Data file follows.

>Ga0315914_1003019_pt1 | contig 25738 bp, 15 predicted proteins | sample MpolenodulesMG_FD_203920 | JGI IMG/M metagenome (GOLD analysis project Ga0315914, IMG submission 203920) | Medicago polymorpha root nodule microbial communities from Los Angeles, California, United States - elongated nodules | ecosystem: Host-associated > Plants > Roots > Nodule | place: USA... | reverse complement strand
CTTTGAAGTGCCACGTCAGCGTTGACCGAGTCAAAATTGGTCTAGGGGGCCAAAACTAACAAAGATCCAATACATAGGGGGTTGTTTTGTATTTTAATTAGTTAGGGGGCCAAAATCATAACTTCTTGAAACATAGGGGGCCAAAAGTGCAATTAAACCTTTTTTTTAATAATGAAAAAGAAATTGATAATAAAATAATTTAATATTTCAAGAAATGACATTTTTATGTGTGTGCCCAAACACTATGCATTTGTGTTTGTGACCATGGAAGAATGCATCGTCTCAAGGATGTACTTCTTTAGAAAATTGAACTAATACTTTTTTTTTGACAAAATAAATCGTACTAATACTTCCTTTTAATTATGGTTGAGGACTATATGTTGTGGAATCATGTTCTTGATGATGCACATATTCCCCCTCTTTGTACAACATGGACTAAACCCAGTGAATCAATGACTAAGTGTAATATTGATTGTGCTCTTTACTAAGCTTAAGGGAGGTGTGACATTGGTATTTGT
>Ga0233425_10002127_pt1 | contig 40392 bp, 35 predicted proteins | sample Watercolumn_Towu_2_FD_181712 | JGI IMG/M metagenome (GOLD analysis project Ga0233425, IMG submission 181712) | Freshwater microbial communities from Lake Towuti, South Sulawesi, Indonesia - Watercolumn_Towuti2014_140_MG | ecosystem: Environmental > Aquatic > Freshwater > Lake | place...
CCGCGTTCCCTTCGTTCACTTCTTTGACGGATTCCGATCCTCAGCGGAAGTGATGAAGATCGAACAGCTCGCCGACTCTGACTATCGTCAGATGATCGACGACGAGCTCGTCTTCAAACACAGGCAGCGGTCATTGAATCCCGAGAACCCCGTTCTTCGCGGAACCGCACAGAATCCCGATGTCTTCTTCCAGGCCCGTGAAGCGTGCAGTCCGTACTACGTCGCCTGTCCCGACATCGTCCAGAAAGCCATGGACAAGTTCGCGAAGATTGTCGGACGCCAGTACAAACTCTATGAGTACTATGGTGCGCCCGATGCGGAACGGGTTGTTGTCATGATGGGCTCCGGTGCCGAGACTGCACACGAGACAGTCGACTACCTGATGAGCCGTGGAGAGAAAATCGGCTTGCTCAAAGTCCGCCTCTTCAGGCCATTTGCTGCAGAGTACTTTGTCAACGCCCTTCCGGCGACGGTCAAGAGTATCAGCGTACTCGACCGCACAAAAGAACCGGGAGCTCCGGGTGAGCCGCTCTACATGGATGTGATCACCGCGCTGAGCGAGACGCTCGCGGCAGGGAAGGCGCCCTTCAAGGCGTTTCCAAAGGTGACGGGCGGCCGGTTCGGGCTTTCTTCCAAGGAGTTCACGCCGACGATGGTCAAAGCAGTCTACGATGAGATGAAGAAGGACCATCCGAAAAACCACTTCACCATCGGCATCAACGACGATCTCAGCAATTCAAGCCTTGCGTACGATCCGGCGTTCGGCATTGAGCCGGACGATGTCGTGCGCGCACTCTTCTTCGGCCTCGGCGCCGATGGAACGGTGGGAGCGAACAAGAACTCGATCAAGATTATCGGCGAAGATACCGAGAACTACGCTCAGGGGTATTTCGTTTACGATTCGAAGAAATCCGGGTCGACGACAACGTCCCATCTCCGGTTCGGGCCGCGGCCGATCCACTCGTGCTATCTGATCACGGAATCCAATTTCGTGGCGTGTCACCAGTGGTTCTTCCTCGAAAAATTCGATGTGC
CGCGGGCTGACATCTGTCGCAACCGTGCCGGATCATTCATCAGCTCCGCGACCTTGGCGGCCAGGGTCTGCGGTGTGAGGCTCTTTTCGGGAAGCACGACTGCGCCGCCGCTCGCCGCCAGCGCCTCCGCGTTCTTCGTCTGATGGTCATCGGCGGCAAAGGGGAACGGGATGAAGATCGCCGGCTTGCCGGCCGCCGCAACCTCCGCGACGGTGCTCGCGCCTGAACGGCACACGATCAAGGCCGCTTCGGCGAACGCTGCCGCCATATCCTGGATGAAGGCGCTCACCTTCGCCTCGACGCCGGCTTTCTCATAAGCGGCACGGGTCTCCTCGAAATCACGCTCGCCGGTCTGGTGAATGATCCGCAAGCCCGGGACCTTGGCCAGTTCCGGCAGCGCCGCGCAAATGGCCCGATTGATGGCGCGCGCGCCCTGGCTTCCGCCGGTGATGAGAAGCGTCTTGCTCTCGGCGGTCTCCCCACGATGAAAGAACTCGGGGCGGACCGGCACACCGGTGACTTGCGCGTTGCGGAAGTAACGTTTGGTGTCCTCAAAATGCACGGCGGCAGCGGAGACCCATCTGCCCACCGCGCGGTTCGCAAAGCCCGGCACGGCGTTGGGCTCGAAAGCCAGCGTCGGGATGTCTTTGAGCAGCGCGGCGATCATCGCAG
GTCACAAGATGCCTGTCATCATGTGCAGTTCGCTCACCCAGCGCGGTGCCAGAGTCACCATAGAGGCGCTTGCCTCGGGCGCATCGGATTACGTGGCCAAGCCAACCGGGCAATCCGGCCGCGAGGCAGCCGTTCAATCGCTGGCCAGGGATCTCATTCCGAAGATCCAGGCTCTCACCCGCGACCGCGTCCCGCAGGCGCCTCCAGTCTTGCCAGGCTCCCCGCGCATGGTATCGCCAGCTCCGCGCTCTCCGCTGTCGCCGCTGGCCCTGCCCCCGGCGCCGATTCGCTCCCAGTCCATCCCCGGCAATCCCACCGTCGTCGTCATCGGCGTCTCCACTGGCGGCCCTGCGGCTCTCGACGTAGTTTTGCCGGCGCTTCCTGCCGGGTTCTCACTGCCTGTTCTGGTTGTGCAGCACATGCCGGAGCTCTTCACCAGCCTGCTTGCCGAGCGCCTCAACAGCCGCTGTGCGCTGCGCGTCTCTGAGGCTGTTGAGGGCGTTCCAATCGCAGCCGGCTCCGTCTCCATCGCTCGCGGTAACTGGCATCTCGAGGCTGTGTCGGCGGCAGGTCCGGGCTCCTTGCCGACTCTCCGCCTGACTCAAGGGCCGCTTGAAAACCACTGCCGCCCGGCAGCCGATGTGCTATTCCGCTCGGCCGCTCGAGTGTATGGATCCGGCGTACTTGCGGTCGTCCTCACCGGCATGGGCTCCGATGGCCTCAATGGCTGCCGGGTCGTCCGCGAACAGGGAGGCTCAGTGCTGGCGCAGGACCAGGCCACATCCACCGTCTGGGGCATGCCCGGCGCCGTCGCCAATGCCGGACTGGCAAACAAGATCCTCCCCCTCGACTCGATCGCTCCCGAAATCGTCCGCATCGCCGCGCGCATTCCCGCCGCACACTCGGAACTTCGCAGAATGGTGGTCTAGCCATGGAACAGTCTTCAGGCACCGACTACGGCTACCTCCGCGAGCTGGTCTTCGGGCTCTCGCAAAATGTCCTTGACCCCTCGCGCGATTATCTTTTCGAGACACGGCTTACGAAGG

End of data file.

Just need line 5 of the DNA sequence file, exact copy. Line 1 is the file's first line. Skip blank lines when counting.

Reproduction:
CGCGGGCTGACATCTGTCGCAACCGTGCCGGATCATTCATCAGCTCCGCGACCTTGGCGGCCAGGGTCTGCGGTGTGAGGCTCTTTTCGGGAAGCACGACTGCGCCGCCGCTCGCCGCCAGCGCCTCCGCGTTCTTCGTCTGATGGTCATCGGCGGCAAAGGGGAACGGGATGAAGATCGCCGGCTTGCCGGCCGCCGCAACCTCCGCGACGGTGCTCGCGCCTGAACGGCACACGATCAAGGCCGCTTCGGCGAACGCTGCCGCCATATCCTGGATGAAGGCGCTCACCTTCGCCTCGACGCCGGCTTTCTCATAAGCGGCACGGGTCTCCTCGAAATCACGCTCGCCGGTCTGGTGAATGATCCGCAAGCCCGGGACCTTGGCCAGTTCCGGCAGCGCCGCGCAAATGGCCCGATTGATGGCGCGCGCGCCCTGGCTTCCGCCGGTGATGAGAAGCGTCTTGCTCTCGGCGGTCTCCCCACGATGAAAGAACTCGGGGCGGACCGGCACACCGGTGACTTGCGCGTTGCGGAAGTAACGTTTGGTGTCCTCAAAATGCACGGCGGCAGCGGAGACCCATCTGCCCACCGCGCGGTTCGCAAAGCCCGGCACGGCGTTGGGCTCGAAAGCCAGCGTCGGGATGTCTTTGAGCAGCGCGGCGATCATCGCAG